Apple has about 47,000 workers in the U.S. That's not a huge amount for such a profitable and influential company. Now the tech giant is saying it has actually created about 10 times that many jobs indirectly.
Some economists are skeptical of the claim. And the move comes as Apple is facing increased criticism and scrutiny over labor practices at factories it outsources to in China.
Federal prosecutors have charged five men with responsibility for some of the biggest computer hacks in the past few years. The FBI says the hackers penetrated the computer systems of businesses like Fox Broadcasting and Sony Pictures, stole confidential information and splashed it all over the Internet.
But what's most unusual about the case is how investigators cracked it — with the help of an insider who became a secret government informant.
The film version of the young adult book sensation The Hunger Games opens March 23rd. The hype around the movie has sent the sales of the already best-selling trilogy to new heights. And publishers are eagerly churning out more books set in post apocalyptic dystopian worlds — just like The Hunger Games.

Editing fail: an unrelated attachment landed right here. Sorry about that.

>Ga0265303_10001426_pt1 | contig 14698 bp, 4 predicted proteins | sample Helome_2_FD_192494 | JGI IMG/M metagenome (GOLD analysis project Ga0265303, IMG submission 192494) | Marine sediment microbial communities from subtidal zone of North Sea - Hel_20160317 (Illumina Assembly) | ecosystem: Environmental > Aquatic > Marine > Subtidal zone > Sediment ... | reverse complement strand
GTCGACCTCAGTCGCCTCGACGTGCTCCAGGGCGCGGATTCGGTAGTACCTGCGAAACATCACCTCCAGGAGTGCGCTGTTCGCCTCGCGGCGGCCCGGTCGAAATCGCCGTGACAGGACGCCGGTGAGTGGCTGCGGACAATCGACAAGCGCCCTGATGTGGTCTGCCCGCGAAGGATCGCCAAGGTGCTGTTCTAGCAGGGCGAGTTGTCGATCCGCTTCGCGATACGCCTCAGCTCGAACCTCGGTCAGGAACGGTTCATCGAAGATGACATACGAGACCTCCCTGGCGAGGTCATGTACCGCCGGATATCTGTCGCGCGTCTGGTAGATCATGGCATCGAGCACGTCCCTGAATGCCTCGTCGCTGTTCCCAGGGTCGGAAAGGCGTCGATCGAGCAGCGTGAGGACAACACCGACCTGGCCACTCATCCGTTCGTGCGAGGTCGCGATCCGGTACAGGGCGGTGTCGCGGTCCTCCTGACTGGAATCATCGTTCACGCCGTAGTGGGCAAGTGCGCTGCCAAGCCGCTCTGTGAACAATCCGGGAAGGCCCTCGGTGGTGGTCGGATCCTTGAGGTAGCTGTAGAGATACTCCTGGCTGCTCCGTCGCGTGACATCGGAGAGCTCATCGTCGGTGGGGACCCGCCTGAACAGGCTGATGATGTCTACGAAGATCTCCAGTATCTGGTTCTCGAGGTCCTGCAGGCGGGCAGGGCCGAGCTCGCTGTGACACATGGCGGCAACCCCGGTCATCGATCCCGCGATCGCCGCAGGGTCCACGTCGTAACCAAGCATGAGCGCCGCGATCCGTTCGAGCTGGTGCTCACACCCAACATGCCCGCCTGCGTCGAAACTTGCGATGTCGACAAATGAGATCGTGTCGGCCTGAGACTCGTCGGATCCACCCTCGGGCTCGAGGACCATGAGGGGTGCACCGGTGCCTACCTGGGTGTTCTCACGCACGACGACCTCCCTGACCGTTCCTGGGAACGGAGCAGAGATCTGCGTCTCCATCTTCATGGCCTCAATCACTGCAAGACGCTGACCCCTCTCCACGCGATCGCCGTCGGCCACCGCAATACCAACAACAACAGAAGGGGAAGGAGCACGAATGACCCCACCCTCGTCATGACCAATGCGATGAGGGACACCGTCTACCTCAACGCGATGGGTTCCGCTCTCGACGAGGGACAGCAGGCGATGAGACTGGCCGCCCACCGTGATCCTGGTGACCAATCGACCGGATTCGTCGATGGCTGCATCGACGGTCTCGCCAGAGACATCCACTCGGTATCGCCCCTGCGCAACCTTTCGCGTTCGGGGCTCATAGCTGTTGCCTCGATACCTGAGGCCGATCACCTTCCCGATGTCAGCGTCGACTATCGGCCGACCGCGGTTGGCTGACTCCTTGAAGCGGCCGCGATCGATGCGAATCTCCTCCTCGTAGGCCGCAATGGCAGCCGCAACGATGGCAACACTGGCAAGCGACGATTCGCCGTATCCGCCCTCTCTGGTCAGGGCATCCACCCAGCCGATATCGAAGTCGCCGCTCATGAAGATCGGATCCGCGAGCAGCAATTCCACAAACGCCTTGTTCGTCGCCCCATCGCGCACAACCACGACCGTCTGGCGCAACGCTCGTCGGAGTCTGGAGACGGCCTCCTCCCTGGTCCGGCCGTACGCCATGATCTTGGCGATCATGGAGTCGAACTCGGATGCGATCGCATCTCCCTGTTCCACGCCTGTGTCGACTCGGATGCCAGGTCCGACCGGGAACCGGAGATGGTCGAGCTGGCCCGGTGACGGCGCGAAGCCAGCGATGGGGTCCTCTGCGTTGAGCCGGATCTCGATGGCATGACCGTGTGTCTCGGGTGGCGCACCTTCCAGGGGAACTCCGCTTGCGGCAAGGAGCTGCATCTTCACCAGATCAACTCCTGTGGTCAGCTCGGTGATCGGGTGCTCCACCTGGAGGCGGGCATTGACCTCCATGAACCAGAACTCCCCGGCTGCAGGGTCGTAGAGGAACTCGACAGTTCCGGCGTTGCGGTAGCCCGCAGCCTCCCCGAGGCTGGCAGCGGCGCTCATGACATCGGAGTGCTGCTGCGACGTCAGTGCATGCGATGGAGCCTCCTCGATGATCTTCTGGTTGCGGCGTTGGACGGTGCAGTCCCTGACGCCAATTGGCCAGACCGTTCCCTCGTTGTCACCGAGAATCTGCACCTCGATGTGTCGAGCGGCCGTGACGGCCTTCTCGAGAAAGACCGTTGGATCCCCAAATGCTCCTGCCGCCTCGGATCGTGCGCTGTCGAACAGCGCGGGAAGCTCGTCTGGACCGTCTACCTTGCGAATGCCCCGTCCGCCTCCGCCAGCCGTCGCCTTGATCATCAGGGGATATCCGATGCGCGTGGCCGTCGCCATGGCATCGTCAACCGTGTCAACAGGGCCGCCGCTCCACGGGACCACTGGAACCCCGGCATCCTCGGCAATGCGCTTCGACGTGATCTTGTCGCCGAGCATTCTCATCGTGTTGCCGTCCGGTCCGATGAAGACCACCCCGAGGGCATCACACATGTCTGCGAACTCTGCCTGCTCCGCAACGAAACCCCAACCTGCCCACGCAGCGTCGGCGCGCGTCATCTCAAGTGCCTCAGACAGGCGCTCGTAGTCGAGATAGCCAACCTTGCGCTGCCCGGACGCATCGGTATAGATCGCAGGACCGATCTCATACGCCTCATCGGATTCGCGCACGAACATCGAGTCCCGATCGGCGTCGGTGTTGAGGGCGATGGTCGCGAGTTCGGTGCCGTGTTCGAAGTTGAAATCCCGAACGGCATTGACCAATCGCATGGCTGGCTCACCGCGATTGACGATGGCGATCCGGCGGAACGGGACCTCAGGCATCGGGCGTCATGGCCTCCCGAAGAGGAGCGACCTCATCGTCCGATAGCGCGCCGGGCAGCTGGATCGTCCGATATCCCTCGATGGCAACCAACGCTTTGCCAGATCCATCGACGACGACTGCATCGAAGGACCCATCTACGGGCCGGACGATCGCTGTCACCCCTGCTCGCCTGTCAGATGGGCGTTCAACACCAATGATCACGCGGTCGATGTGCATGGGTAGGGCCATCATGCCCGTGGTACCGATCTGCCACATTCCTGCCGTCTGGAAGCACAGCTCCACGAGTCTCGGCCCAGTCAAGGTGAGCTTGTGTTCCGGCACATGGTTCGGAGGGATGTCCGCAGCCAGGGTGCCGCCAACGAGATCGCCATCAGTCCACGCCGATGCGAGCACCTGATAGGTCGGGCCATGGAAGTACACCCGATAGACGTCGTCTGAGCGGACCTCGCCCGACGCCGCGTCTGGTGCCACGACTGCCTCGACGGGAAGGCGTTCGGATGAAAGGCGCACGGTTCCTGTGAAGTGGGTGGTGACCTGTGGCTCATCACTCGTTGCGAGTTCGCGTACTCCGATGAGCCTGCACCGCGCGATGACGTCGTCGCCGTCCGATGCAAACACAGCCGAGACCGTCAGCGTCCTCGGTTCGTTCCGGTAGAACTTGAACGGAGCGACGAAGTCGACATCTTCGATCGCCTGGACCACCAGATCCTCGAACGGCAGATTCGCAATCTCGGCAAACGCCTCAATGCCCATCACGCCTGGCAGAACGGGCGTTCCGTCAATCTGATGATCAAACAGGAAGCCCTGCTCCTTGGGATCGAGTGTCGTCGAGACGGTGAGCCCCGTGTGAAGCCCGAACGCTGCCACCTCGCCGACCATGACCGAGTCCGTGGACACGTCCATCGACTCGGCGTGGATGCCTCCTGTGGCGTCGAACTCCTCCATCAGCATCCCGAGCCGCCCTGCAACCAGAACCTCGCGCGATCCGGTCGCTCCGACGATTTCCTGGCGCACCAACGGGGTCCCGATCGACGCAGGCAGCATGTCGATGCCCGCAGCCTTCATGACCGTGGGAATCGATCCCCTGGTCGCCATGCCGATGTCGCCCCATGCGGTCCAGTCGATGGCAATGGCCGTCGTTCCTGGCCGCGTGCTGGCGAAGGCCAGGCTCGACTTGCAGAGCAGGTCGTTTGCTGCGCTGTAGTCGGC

The latest federal review of the 2010 Upper Big Branch mine explosion again blames Massey Energy for the deaths of 29 coal miners and says Mine Safety and Health Administration (MSHA) failures did not directly contribute to the blast.
April Casanova-Rios (second from right) visits the school health center at Abraham Lincoln High School in Los Angeles with her family. Her son, Isaiah Casanova (to her right), is a sophomore at the school.
Under the federal health care law, money is going out around the country to help school campuses boost health services for their students.
At Abraham Lincoln High School in Los Angeles students often visit a modest trailer at the back of the sprawling campus. It's in a neighborhood near downtown L.A. where houses are missing windows and have peeling paint.
The GOP presidential hopefuls addressed the American Israel Public Affairs Committee conference in Washington, D.C., on a day their campaigns battled in 10 state contests. Mitt Romney, Rick Santorum and Newt Gingrich all criticized President Obama for his handling of Iran, and the president returned fire during an afternoon news conference.